When I was 14 years old, my rebbe, Rabbi Zevulun Leib, taught the above verse to our class. And he also conveyed to us its deeper meaning: "Through falling, there is rising, through darkness, there is light." It is through the falling and the resulting darkness that we gain new insights and strengths which enable us to rise to new heights and to experience new light. After teaching us the deeper meaning of this verse, Rabbi Leib led us in the singing of the following words: "If I had not fallen, I would not have risen. If I had not sat in the darkness, there would not have been light for me" (Midrash Tehilim 22).

The rebbe of my rebbe, Rav Yitzchak Hutner - a leading sage who headed the Chaim Berlin Yeshiva - applied the above teaching to the following biblical statement about the challenges facing the "tzadik" - righteous person: "For though the tzadik may fall seven times, he will arise" (Proverbs 24:16). According to Rav Hutner, the real meaning of this verse is not that the tzadik manages to rise again after falling seven times, but that the essence of the tzadik's rising is through his seven falls. Through these falls, he gains new insights and strengths which enable him to rise higher.

This insight can apply to the falls of both the individual and the community. It is particularly relevant to the season of communal mourning which begins today - the Fast Day of the 17th of Tamuz. This day begins a three week period of mourning which culminates with "Tisha B'Av" - the Fast of the Ninth Day of Av, which commemorates the destruction of the First and Second Temples. On the 17th of Tamuz, Jerusalem's walls were breached, prior to the destruction of the Second Temple. It was the beginning of the fall of Jerusalem.  There were other historical tragedies which happened on this day. For example, it was on the 17th day of Tamuz that the first Tablets of the Covenant were broken by Moses when he descended from the mountain and saw the worship of the golden calf.

In the messianic age, proclaims the Prophet Zechariah, the fast days which commemorate the failures and tragedies of the Jewish people "will be to the House of Judah for joy and for gladness and for happy festivals" (Zechariah 8:18). How is it possible that days of mourning will become joyous festivals? The answer is that through these failures, we will have gained new insights and spiritual strengths which will eventually lead to the renewal of our people and the entire world. These tragic experiences will have become part of the process of change and rebirth; thus, at the final stage of history, these days of mourning will be transformed into days of rejoicing.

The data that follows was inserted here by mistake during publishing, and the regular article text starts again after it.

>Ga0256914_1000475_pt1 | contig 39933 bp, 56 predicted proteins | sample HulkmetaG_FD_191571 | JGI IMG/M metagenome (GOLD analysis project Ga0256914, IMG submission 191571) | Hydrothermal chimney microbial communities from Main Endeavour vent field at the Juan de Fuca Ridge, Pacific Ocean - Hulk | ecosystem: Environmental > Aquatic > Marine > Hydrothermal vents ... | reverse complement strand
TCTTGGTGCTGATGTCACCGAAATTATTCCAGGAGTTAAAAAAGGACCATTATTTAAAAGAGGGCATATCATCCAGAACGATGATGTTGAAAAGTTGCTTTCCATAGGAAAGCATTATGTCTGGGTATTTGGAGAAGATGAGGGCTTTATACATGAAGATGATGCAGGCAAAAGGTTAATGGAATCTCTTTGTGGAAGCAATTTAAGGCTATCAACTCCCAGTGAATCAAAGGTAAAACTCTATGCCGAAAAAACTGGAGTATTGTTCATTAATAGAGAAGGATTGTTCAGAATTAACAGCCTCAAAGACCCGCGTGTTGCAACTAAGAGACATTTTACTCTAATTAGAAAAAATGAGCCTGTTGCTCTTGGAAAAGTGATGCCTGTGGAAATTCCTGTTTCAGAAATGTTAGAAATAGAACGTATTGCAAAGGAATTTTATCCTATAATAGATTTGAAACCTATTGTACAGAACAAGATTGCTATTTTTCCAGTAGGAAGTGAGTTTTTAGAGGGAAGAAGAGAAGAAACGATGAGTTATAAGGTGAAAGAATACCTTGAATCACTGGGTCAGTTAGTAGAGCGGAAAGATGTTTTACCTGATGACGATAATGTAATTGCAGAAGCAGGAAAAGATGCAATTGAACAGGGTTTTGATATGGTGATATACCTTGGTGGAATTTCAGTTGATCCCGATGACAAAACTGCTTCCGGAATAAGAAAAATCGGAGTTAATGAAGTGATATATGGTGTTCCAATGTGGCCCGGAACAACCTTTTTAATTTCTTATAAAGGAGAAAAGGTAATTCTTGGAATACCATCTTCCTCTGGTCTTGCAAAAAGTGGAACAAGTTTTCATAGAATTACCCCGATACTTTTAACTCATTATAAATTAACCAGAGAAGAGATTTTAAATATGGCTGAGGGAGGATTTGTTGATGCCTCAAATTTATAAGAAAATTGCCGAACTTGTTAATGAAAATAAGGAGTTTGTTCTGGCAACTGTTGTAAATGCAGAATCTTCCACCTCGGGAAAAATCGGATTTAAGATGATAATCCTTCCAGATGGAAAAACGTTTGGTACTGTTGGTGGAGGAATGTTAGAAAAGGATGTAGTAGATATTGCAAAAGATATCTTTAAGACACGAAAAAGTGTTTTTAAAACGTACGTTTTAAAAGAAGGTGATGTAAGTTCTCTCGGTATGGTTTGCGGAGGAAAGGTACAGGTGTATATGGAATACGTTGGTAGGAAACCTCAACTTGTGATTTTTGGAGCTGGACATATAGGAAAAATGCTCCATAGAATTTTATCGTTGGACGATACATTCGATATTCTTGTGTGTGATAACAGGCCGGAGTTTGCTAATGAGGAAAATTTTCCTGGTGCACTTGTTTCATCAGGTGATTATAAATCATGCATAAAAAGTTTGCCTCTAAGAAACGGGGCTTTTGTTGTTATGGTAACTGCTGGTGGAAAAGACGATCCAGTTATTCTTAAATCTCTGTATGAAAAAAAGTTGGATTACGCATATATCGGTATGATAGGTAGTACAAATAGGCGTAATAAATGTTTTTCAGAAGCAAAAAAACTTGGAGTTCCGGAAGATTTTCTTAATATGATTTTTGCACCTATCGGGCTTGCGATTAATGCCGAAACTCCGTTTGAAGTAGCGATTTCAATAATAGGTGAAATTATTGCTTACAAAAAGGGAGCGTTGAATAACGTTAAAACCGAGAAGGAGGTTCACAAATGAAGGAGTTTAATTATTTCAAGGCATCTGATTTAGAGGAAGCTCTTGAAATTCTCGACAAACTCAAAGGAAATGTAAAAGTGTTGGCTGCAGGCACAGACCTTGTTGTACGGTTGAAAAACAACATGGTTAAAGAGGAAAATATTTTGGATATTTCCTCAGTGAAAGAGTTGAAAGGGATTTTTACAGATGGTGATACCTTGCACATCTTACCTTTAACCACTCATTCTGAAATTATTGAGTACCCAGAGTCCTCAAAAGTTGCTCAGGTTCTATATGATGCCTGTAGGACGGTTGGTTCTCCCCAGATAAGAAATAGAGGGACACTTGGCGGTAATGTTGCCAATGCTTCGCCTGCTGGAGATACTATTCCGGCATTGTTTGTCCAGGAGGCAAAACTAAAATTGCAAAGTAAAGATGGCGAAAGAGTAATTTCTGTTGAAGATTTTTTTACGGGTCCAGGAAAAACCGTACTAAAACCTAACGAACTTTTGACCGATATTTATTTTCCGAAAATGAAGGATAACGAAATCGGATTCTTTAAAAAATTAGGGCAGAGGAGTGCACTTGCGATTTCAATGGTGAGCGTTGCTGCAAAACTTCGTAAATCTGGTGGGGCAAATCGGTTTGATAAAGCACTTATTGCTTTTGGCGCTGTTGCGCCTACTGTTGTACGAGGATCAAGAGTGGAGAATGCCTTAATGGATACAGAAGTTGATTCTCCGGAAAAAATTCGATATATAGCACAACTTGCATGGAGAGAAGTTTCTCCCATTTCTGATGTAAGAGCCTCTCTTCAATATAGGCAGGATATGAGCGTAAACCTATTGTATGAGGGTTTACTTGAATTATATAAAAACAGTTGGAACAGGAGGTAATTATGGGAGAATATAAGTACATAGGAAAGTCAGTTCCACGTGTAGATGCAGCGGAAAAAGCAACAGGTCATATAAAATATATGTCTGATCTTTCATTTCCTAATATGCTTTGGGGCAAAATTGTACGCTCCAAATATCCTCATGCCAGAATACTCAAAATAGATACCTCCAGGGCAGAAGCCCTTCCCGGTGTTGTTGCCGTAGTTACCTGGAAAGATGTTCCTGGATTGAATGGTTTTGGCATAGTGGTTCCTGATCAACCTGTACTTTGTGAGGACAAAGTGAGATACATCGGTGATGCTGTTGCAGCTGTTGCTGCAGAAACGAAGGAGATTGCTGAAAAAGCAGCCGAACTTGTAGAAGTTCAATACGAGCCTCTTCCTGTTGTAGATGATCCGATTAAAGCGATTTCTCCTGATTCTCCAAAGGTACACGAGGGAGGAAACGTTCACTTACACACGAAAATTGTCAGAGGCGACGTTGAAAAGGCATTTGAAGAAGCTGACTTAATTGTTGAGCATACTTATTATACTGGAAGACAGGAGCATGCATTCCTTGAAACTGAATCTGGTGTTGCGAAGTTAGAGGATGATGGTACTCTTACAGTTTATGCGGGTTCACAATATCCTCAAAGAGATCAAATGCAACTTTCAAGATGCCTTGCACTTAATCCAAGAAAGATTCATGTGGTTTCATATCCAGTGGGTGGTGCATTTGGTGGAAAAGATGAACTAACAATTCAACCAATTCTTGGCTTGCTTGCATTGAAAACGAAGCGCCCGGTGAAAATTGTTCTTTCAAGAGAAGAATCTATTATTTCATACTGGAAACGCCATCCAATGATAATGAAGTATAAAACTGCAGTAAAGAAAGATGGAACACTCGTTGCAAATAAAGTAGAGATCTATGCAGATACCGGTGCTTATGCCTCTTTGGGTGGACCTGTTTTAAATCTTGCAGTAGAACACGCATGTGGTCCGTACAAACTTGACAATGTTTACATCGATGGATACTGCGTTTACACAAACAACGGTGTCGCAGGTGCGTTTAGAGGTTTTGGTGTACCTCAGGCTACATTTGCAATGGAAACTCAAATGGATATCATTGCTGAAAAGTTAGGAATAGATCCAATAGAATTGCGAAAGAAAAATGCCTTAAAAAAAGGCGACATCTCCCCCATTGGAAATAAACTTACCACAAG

Yosef Ben Shlomo Hakohen  (See below)

Related Teachings and Comments:

1. In Midrash Genesis Rabbah (3:7), the sages teach that before the Creator made this world, He created other worlds and then destroyed them. Why did the Creator choose to create the universe in this fashion? The Chassidic sage, Rabbi Tzadok Hakohen, explains that the Creator desired to establish a paradigm for all creation: The best construction must come on the heels of previous "failure." To build properly, one has to suffer destruction - to see his handiwork fall apart - and then start building again. When the insights resulting from the failure are used to ensure greater eventual success, than the failure itself becomes an integral part of the creation process.
I found the above insight in a lesson by Rabbi Eliyahu Hoffmann of Project Genesis:   .

2. The messengers of evil and death rejoice when they see the suffering that they are able to inflict on the world. The following proclamation of the righteous person is therefore a warning to them: "Do not rejoice over me, my enemy, for because I fell, I will rise! Because I sit in the darkness, the Compassionate One is a light unto me!" (Micah 7:8)   And the day will arrive when the nations and their leaders will discover this light. For the Compassionate One gave to the fallen people of Zion the following promise:

"For behold, darkness may cover the earth and a thick cloud the kingdoms, but upon you the Compassionate One will shine, and His glory will be seen upon you. Nations will walk by your light, and sovereigns by the glow of your dawn." (Isaiah 60:2,3).

 3. Rav Yitzchak Hutner's teaching that the tzadik rises "through" his falls is found in a letter of response to a disciple who had written to him about his turbulent spiritual struggles. Rav Hutner's response to his disciple can be found in "Pachad Yitzchak - Letters and Writings," p. 217. This volume includes many letters that he wrote to his students. A Hebrew edition is available, but an English edition has not yet been published.

Hazon - Our Universal Vision: